On Finishing War and Peace

The idea of writing a review on War and Peace is almost as daunting as reading the novel itself.

So I’m not going to. Instead, here are some bullet-point thoughts (probably spoilers in here) now that I’m done and not just a 1/3 of the way through:

  • The title is apt. The book flips between battlefields and domestic scenes as the Russian men go off to fight against Napoleon’s army and the women deal with things at home: mainly men woes and money woes. I preferred the domestic scenes.
  • The book also flips between the epic and the miniature: the grandeur of war, history, human action juxtaposed with the beautiful simplicity of staring at a night sky, a glance that reveals someone in a new way, a conversation that changes how you love people. In my opinion, Tolstoy is best at the latter.
  • It took me a while to figure out the main characters: Pierre Bezukhov, Prince Andrei, and Natasha Rostov, and that’s mostly because their names are listed in the description on the back of the book. I guess this shows 1) there are so many characters and 2) not a clear plot line to determine the main players.
  • I didn’t like Pierre Bezukhov (apparently modeled after Tolstoy) as much as I thought I would, except near the end. It seems like he functions similarly to Levin in Anna Karenina, but I found Levin far more winsome.
  • Speaking of Anna Karenina (the only other Tolstoy novel I’ve read), overall I preferred it to War and Peace (for plot and characters).
  • I’d rather have characters grow on me as I get to know them, rather than the other way around where I initially like them but grow to dislike them. That’s how I felt with Rostov, Princess Marya, and even Natasha somewhat. Prince Andrei was the most intriguing character, and perhaps the most honest: “I said that a fallen woman should be forgiven, but I did not say that I could forgive. I cannot.”
  • There was a section in the middle that I absolutely loved and might be my favourite chapter of any book. Maybe I loved it so much because that’s the last time we really see the Rostov children as “children” before innocence gives way to experience.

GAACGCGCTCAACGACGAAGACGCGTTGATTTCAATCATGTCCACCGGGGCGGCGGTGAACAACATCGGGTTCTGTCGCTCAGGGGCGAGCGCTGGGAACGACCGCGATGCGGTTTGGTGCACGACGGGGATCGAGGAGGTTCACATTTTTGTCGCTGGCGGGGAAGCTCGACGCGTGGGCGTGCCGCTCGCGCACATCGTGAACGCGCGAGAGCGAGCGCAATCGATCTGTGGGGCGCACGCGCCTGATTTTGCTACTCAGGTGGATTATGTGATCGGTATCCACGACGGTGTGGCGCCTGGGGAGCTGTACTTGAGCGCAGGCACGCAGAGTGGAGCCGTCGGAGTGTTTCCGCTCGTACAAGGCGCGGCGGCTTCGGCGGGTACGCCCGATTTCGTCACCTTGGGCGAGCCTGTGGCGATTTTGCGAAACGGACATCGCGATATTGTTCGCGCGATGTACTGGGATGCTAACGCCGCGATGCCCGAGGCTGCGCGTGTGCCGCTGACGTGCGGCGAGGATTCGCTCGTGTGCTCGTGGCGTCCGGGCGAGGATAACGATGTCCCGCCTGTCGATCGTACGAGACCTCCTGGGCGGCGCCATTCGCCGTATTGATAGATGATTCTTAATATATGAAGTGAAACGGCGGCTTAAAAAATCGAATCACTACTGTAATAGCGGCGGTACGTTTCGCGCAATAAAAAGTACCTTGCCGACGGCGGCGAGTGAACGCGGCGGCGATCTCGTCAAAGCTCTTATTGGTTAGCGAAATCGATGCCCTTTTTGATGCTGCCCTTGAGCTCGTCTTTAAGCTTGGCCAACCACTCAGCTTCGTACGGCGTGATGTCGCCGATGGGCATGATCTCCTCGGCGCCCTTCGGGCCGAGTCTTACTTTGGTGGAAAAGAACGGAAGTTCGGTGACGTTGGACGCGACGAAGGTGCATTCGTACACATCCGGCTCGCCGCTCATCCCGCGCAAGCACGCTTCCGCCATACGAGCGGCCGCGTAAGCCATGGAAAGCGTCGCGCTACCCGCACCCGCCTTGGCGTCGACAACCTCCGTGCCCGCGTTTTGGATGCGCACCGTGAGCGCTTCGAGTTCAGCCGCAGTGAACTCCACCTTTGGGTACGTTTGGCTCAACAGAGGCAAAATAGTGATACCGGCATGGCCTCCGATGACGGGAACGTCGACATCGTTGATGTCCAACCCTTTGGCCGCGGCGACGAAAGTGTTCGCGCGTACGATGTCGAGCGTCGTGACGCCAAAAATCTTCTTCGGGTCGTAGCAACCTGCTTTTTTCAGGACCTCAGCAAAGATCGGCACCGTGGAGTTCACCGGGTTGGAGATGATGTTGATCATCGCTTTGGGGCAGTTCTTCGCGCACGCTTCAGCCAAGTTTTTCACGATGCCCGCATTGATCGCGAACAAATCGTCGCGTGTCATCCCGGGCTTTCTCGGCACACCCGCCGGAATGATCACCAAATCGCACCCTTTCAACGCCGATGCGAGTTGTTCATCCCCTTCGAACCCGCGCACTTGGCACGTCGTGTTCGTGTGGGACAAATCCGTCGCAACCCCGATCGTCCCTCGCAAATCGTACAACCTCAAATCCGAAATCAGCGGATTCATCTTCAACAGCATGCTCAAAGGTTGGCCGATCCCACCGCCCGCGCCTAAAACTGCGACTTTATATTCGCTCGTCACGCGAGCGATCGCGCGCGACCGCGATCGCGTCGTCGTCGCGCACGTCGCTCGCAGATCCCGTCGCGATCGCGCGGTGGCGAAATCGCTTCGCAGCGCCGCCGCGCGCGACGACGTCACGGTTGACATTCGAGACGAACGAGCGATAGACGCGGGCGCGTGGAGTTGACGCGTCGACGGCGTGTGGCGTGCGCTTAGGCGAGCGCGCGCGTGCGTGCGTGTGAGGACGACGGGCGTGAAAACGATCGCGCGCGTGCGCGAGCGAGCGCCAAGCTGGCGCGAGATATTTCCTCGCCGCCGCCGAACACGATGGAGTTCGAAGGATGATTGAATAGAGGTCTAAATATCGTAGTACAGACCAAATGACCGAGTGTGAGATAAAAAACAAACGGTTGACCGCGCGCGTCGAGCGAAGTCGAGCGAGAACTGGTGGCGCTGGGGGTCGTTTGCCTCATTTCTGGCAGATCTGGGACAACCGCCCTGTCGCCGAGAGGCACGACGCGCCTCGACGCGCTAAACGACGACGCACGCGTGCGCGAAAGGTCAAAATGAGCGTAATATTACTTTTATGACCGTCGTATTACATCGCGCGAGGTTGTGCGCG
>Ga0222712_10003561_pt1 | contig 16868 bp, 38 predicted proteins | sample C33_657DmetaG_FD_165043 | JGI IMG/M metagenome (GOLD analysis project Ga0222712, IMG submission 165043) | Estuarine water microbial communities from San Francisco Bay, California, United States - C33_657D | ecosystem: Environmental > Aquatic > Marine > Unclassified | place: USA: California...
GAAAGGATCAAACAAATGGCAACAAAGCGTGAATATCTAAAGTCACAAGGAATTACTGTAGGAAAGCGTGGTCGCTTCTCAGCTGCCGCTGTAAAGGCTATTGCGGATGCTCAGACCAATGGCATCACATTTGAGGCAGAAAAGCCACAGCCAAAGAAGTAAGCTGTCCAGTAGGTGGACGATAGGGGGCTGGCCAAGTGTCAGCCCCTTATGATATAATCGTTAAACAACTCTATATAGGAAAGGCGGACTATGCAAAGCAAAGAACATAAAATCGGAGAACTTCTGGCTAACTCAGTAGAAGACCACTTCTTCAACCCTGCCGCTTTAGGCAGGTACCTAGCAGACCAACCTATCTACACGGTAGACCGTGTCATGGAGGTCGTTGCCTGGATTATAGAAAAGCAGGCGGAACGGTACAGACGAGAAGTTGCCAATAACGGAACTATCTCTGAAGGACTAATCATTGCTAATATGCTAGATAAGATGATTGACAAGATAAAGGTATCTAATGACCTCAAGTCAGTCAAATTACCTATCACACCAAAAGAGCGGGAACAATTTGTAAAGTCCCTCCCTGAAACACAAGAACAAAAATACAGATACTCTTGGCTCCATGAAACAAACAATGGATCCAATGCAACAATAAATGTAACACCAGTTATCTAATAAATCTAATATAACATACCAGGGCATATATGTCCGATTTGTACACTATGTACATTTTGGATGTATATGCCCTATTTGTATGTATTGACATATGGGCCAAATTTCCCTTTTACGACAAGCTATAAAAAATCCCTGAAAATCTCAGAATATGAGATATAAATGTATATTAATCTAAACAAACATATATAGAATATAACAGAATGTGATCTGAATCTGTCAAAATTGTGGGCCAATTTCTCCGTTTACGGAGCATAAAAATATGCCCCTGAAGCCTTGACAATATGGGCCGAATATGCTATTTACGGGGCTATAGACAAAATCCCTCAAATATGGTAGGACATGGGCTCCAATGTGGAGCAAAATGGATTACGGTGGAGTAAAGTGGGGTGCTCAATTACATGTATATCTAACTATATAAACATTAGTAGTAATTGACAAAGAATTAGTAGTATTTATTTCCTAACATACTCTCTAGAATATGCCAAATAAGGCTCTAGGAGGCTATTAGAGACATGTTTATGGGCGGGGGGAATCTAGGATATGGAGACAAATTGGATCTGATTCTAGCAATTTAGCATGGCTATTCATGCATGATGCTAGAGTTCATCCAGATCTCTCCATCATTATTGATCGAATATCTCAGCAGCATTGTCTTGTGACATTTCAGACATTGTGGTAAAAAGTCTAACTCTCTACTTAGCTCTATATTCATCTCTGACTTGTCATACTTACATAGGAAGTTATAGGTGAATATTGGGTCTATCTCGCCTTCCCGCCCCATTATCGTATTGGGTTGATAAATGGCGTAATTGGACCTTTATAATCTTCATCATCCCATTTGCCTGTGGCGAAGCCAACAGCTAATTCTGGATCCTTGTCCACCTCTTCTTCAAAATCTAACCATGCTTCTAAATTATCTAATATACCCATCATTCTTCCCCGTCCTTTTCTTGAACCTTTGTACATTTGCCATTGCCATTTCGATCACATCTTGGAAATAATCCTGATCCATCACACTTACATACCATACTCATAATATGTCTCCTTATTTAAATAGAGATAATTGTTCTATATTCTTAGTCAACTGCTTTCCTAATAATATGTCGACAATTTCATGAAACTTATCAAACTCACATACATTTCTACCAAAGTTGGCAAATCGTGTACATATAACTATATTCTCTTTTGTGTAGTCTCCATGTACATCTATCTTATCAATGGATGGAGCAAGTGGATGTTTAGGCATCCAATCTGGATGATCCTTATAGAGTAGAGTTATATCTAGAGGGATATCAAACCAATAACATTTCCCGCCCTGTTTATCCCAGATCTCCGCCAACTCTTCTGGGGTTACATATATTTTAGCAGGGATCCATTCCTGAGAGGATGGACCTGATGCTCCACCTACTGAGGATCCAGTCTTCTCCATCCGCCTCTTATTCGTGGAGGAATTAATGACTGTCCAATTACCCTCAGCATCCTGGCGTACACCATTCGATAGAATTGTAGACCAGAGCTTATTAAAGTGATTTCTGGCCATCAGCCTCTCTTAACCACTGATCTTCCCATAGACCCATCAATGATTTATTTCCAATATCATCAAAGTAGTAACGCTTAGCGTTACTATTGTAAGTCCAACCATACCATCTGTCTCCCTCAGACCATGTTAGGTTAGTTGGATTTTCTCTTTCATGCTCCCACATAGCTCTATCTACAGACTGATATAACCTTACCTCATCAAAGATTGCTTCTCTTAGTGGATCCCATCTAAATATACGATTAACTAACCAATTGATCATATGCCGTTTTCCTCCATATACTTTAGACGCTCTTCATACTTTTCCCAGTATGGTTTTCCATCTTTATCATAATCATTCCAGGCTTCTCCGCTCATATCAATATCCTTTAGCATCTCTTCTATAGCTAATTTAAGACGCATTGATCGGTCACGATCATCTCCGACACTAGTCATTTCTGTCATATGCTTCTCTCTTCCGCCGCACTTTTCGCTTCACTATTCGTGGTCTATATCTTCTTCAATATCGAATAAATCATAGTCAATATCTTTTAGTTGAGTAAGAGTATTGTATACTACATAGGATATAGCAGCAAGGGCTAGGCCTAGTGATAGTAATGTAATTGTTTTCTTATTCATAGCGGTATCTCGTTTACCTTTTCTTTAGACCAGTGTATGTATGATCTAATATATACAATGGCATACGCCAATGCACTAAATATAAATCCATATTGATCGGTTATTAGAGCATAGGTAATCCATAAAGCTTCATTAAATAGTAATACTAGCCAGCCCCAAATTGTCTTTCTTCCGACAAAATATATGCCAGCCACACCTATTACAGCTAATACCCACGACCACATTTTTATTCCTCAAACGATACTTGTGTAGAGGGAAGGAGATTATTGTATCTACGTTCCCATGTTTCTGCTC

• The last 1/4 was the hardest to get through. The burning of Moscow went on forever, and Tolstoy gave far more attention to describing this historical event than wrapping up the plot on the domestic front with the characters’ fates that I was far more interested in. And when he did wrap them up, he did so hastily. The character I ended up caring about most (Sonya) essentially disappeared from the narrative in a very unresolved way.
  • The ending (if you can even call it that) was a philosophical treatise of Tolstoy’s thoughts on how history unfolds, and whether human’s actions are predestined or done freely. He should have published this separately; it felt like it didn’t belong.
  • Am I glad I read it? Yes. Would I read it again? Hell no.
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Yes, I’m showing off the thickness of this monster. 1225 pages.

What I enjoyed most in reading War and Peace was Tolstoy’s language (translated by the excellent duo of Richard Pevear and Larissa Volokhonsky). His power of observation is unrivalled. Here are some passages that stand out (it’s really hard to choose just a few!):

When Princess Marya came back from her father, the little princess was sitting over her work, and she looked at Princess Marya with that special expression of an inward and happily serene gaze that only pregnant women have. It was clear that she did not see Princess Marya, but was looking deep inside herself–into something happy and mysterious that was being accomplished in her.

Prince Andrei smiled, looking at his sister, as we smile listening to people whom we think we can see through.